But what about that Clifden survey in Kent? Well, inevitably, they succeeded. Catching my own remains a dream...
Dave's story of catching this moth is salutary - but I will save the tale for the book. For now, it is enough to admire the blue swaddling (tea-towel, towel) that protected the moth as it sat astride a variety of kitchenware, and to gawp at its size. This is one big (and very well- marked) muvva.
I have pot-twitched two Clifdens before, and dearly wished to catch my own. But a Clifden is a Clifden is a Clifden. And Dave - even more generously - was offering to drive halfway to meet me. So declining would have been churlish. And accepting... enchanting.
Last night I was meant to be helping survey for Clifden Nonpareil in south-east Kent. There have been a few of these megamoths around in the past week - including one in north-west Norfolk while I was enjoying the Ashes at Headingley last week. So hopes were high for success. However, life intervened and I had to drop out. So it was doubly delightful that a friend from university days, David Hatton, messaged me to say that he had caught a Clifden (aka Blue Underwing) at a holiday cottage in Westleton. Would I like to see it, Dave asked?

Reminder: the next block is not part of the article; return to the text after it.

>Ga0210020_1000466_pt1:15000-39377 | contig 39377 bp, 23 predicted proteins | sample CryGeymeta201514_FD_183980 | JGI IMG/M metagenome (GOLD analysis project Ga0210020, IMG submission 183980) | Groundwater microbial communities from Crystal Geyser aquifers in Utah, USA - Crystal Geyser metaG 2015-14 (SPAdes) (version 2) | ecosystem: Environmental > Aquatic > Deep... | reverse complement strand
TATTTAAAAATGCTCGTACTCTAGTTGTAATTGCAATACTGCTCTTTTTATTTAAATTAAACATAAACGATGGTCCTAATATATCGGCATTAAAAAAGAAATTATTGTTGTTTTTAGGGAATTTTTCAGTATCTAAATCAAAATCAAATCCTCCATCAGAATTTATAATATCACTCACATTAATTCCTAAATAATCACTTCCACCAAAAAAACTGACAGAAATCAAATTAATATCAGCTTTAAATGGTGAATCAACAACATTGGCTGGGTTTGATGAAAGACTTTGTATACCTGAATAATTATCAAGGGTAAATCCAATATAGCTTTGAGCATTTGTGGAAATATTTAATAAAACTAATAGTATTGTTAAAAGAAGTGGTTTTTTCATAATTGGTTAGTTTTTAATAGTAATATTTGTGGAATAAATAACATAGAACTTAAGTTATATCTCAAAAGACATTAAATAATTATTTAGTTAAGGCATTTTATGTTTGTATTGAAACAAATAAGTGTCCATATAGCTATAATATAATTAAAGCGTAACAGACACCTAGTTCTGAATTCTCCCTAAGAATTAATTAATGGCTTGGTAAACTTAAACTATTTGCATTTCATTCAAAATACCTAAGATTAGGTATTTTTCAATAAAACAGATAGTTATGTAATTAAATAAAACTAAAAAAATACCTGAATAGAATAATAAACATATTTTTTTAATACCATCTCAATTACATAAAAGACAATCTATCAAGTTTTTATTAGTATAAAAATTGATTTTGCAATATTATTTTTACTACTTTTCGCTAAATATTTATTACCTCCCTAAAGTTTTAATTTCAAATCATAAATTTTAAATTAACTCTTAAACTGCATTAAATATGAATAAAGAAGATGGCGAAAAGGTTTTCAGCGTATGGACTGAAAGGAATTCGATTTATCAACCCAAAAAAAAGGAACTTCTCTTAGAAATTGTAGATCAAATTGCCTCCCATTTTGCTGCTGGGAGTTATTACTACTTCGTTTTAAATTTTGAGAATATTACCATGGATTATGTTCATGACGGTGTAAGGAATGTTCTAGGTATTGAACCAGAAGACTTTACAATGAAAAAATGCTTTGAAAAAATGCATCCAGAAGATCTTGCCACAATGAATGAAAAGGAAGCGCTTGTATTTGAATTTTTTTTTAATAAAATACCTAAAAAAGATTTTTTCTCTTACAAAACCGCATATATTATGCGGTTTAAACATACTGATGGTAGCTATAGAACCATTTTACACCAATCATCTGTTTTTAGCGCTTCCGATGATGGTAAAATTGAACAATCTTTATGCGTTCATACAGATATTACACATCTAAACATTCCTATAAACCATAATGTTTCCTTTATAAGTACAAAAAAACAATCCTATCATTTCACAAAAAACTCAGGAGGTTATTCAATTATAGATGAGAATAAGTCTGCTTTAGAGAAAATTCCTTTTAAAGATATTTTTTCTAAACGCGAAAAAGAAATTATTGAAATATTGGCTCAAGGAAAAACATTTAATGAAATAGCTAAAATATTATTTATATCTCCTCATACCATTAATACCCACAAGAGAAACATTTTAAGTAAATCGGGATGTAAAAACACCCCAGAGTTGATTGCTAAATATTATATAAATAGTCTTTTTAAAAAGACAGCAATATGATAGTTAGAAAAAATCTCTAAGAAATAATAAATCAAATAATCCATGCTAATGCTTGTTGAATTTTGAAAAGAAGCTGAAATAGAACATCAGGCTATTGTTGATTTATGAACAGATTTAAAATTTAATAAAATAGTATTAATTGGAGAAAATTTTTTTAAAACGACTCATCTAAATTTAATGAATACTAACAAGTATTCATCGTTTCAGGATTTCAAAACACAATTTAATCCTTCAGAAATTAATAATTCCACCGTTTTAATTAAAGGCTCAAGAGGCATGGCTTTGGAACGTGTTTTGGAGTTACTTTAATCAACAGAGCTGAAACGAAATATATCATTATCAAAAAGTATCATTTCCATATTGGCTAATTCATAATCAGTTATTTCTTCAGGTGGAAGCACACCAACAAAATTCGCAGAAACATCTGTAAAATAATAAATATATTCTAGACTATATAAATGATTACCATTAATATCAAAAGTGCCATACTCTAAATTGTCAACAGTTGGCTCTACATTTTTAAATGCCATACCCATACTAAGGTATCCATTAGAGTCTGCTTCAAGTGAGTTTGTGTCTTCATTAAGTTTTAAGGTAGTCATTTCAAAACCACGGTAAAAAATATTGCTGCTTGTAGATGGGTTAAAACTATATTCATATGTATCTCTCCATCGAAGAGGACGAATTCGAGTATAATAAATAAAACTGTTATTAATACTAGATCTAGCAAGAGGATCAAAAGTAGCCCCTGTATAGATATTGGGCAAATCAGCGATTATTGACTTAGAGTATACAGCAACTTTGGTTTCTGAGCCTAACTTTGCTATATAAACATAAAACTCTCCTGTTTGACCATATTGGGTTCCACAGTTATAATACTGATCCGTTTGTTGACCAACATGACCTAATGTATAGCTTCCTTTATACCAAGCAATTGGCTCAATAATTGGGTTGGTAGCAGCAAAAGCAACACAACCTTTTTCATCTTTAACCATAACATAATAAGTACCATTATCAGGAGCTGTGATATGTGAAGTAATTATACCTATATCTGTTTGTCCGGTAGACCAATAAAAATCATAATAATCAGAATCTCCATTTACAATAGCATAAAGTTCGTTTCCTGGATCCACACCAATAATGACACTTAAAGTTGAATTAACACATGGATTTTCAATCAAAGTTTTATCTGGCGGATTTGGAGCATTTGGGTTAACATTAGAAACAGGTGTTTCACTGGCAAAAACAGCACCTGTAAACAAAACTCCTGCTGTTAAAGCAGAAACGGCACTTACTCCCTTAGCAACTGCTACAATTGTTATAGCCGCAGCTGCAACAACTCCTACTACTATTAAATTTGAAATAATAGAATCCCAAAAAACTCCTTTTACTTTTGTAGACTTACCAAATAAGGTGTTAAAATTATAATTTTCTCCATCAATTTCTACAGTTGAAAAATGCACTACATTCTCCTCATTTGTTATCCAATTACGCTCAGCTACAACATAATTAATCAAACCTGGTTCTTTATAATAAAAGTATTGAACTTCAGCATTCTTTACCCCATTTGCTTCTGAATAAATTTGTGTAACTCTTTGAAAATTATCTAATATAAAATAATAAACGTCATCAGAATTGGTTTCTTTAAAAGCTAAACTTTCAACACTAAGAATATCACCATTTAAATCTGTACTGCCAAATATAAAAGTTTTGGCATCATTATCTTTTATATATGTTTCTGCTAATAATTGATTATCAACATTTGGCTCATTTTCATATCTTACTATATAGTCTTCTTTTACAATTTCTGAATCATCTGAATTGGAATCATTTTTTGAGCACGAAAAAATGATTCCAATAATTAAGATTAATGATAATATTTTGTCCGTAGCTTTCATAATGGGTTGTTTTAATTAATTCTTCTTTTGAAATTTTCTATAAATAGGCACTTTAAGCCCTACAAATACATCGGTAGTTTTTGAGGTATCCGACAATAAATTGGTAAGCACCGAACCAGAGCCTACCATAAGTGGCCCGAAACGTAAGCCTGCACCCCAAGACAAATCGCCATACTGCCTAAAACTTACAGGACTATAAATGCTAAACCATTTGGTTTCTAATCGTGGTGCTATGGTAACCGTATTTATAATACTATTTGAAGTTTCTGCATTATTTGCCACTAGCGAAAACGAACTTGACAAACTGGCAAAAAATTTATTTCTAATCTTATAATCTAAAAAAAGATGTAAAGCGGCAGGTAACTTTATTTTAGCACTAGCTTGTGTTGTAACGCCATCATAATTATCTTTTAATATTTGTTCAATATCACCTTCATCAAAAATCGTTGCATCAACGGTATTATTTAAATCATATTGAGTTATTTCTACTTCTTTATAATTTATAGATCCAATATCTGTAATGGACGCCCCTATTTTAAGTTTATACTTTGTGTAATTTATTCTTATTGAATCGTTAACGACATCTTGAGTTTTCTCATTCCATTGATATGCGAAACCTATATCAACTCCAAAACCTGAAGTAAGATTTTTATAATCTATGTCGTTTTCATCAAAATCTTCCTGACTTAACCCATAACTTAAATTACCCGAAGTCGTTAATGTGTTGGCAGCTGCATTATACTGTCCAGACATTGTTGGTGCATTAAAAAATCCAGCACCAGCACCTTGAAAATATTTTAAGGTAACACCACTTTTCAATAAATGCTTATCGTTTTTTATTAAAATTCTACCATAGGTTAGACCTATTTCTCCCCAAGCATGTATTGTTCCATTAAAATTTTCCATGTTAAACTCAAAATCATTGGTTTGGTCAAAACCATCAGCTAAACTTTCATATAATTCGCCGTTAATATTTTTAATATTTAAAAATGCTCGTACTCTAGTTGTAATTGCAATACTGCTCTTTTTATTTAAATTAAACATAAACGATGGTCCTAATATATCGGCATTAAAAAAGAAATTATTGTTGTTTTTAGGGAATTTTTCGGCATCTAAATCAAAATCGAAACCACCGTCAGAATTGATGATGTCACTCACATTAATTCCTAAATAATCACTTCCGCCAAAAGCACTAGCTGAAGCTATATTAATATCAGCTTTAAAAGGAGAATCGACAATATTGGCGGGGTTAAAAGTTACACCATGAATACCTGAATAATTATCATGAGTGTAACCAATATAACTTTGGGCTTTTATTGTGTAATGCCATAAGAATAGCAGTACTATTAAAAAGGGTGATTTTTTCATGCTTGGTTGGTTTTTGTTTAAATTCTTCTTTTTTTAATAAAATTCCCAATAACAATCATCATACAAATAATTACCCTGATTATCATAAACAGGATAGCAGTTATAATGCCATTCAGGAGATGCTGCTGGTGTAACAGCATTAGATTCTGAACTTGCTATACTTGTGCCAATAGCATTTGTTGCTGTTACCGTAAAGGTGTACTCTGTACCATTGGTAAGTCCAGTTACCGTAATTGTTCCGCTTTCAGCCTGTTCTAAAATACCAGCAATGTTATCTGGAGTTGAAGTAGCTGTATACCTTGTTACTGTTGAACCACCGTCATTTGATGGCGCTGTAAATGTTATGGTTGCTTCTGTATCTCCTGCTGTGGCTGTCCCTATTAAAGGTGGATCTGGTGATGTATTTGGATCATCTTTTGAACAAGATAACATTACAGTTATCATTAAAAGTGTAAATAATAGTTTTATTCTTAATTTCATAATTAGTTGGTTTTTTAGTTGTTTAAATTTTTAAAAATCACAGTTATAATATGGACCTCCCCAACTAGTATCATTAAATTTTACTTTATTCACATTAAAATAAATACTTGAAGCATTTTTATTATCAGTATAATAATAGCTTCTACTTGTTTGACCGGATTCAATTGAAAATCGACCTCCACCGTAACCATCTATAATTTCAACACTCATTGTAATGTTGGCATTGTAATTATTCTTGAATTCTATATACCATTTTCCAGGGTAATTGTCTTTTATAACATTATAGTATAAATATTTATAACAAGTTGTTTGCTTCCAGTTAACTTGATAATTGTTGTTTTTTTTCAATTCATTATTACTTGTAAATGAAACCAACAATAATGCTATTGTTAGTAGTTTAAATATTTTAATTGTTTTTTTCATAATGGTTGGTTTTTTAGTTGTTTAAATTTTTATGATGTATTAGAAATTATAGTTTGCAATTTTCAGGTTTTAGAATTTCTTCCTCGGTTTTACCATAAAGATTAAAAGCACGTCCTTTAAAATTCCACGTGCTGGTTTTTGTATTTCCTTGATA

Garden trapping the past few days has been a little underwhelming given the exciting migrants (notably several Beautiful Marbled) being found elsewhere. A single Latticed Heath (a migrant) is nothing compared to 2,000+ trapped at a single site in Essex. Six has been the peak Silver Y count. Two Cydia amplana were new for the garden but unsurprising given numbers around this year. There have been odd Rusty-dot Pearl and Diamond Back. A few other bits and bobs have included Dingy Shell, an early Orange Sallow, two each of Wax Moth and Ear Moth (agg., but probably Common), Pyrausta purpuralis, Crescent, at least three different Old Lady (including one sizzling herself on a wine rope), Sharp-angled Peacock (a garden tick), Tawny-barred Angle and two Small Ranunculus. The latter is particularly pleasing, given it signals a continued healthy recolonisation following extinction.